Data centers

 

What data center should I choose?

An increasing amount of companies decide to migrate their IT-infrastructure to a data center. Outsourcing to a data center offers many advantages that are increasingly demanded by companies and organizations, but that are too expensive to realize themselves.

Examples of such advantages are scalability, security, efficiency and state-of-the-art technology. Choosing the right data center takes time, taking into account aspects such as predicted growth, nature of the data that the company uses and the maximum latency rate. Migration to a data center is a complex operation. However, with good planning, by communicating clearly and by anticipating on different scenarios, risks can be minimized or even excluded. In three steps, we will describe how migration to a (co-location) data center is done correctly.

There are numerous data centers located all over the Netherlands. The following questions will help you select a data center that meets your needs:

  1. How important is uptime? First of all, it is important to make a list of the consequences in case the IT is temporarily unavailable due to downtime. For some companies, a failure of a few seconds may already lead to enormous (financial) consequences. Depending on the consequences, it should be considered whether it is valuable to reserve a higher budget to guarantee higher availability or uptime.
  2. Do I want my infrastructure close to home? In theory, data center services are not tied to the physical location; the applications that are delivered via the data center can also be managed remotely. However, many companies still prefer a data center to be nearby. This is particularly the case if IT is intended for day-to-day business operations. A close proximity to the data center is in that case desirable, so that easy (face-to-face) contact can be maintained. However, when data centers deicide to migrate to a data center for recovery purpose (for example, in case a disaster occurs) it is wise to choose a data center far outside of one’s own region.
  3. Which certifications are important? An important reason to migrate to a data center is the security that data centers can offer. A number of certifications are important in this context. The most frequently seen standards and requirements relate to data center safety (ISO 27001), quality (ISO 9001) and the environment (ISO 14001). In addition, there is the NEN 7510 standard, which is specifically intended for the protection of patient related data. Furthermore, in case of processing financial transactions, a data center must comply with the Payment Card Industry Security Standard (PCI DSS).

Proper planning is essential because without IT, the continuity of an organization is interrupted. When problems arise during the migration, the entire business will come to a halt. Preparation should therefore be a delicate balance between planning and continuity, and between a smooth transition and the availability of IT. The aim is therefore to set up a migration strategy in which downtime is minimized as much as possible. The following aspects should be included:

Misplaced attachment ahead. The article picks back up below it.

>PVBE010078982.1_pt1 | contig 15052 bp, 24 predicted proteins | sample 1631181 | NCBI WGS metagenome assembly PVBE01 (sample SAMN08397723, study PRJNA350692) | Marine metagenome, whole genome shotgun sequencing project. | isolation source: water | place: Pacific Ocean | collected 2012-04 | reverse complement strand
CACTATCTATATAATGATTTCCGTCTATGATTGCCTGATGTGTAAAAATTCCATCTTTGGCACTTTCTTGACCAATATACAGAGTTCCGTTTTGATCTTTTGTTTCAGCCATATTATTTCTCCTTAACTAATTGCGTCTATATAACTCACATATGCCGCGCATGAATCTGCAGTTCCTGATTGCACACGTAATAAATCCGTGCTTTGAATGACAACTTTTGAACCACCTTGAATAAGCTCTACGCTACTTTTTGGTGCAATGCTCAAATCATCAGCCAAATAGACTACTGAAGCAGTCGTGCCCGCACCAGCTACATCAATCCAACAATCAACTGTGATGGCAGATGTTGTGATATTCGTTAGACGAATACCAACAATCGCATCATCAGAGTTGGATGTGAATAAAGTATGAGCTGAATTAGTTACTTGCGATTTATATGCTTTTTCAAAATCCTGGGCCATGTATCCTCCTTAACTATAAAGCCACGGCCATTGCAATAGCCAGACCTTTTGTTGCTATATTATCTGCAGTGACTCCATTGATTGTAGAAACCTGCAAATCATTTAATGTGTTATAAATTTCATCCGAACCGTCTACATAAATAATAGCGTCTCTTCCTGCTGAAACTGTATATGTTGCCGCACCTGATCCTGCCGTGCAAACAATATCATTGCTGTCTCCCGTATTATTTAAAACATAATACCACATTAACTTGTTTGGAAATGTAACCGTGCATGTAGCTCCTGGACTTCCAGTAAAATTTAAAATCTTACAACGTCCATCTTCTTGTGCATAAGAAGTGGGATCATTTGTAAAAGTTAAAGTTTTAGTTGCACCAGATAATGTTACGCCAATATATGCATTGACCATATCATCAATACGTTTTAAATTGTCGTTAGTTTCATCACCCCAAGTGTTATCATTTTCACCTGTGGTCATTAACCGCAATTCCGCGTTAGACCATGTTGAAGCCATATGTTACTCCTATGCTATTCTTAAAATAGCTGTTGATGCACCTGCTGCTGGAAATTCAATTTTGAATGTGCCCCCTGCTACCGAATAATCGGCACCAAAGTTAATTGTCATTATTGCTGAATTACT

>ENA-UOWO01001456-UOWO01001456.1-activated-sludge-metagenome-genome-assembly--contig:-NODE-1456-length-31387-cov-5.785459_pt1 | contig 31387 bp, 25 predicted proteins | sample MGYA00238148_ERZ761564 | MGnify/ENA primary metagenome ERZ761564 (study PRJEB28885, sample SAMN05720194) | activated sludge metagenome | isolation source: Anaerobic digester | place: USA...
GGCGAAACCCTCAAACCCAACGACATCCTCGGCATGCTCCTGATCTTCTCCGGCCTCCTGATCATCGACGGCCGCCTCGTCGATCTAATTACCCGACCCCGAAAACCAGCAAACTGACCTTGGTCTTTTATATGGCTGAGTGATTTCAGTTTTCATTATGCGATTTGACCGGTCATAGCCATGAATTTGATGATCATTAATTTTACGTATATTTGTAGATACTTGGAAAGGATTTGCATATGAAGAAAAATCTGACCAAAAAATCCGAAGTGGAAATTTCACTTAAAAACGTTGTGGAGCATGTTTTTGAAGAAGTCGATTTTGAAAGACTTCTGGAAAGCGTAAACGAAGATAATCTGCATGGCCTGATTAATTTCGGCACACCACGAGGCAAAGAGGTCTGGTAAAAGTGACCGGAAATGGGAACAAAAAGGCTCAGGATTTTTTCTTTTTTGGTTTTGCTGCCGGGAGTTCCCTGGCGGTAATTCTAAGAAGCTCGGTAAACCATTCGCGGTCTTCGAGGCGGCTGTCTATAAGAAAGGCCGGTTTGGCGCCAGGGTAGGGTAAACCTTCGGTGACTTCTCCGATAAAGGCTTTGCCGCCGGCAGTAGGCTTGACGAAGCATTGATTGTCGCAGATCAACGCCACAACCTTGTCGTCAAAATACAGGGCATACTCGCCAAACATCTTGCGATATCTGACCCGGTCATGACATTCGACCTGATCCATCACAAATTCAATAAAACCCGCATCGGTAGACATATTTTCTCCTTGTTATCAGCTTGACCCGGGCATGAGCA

1. Analysis. First of all, a thorough analysis should be made of the necessary preparations and investments, to ensure that the migration to a data center runs smoothly.
  2. Communication. The migration must be communicated clearly and the concerns of different departments and stakeholders must be taken into account. It is important to look at the presence of ‘shadow’ IT processes. And if so, it is important to consider whether this can undermine business processes when the migration is complete.
  3. Risk assessment. It is important to look at which business units will be affected by a short downtime. Also, it is wise to examine at which moments downtime will cause the least nuisance.

The most important thing to remember is to execute a migration step by step, based on the preparations as listed above. All steps should be covered in detail. 

The move can be executed in three ways, depending on the importance of IT within the organization. The options are as follows:

  1. No downtime. One strategy for migration is to perform the entire IT-infrastructure twice. This means that the on-premise hardware will only go offline when the equipment in the data center is fully installed and tested.
  2. Step-by-step downtime with minimal impact. Another strategy is to realize the migration step by step. This often happens at times when the load on the infrastructure is minimal. For example in the evenings and during the weekend. This depends on the purpose of the applications.
  3. Short, one-time downtime. Lastly, it is possible to accept a short downtime and migrate to the data center in one go.

 

Logically, the first strategy that implies no downtime, is the most expensive option. A lot of new hardware will have to be purchased and the old hardware will probably be written off. On the positive side, this is a good opportunity to purchase more energy-efficient and more powerful hardware. This type of migration requires a substantial budget, so it is most fit for companies in which uptime is critical for business operations. All other companies may be better off choosing one of the other two strategies. 

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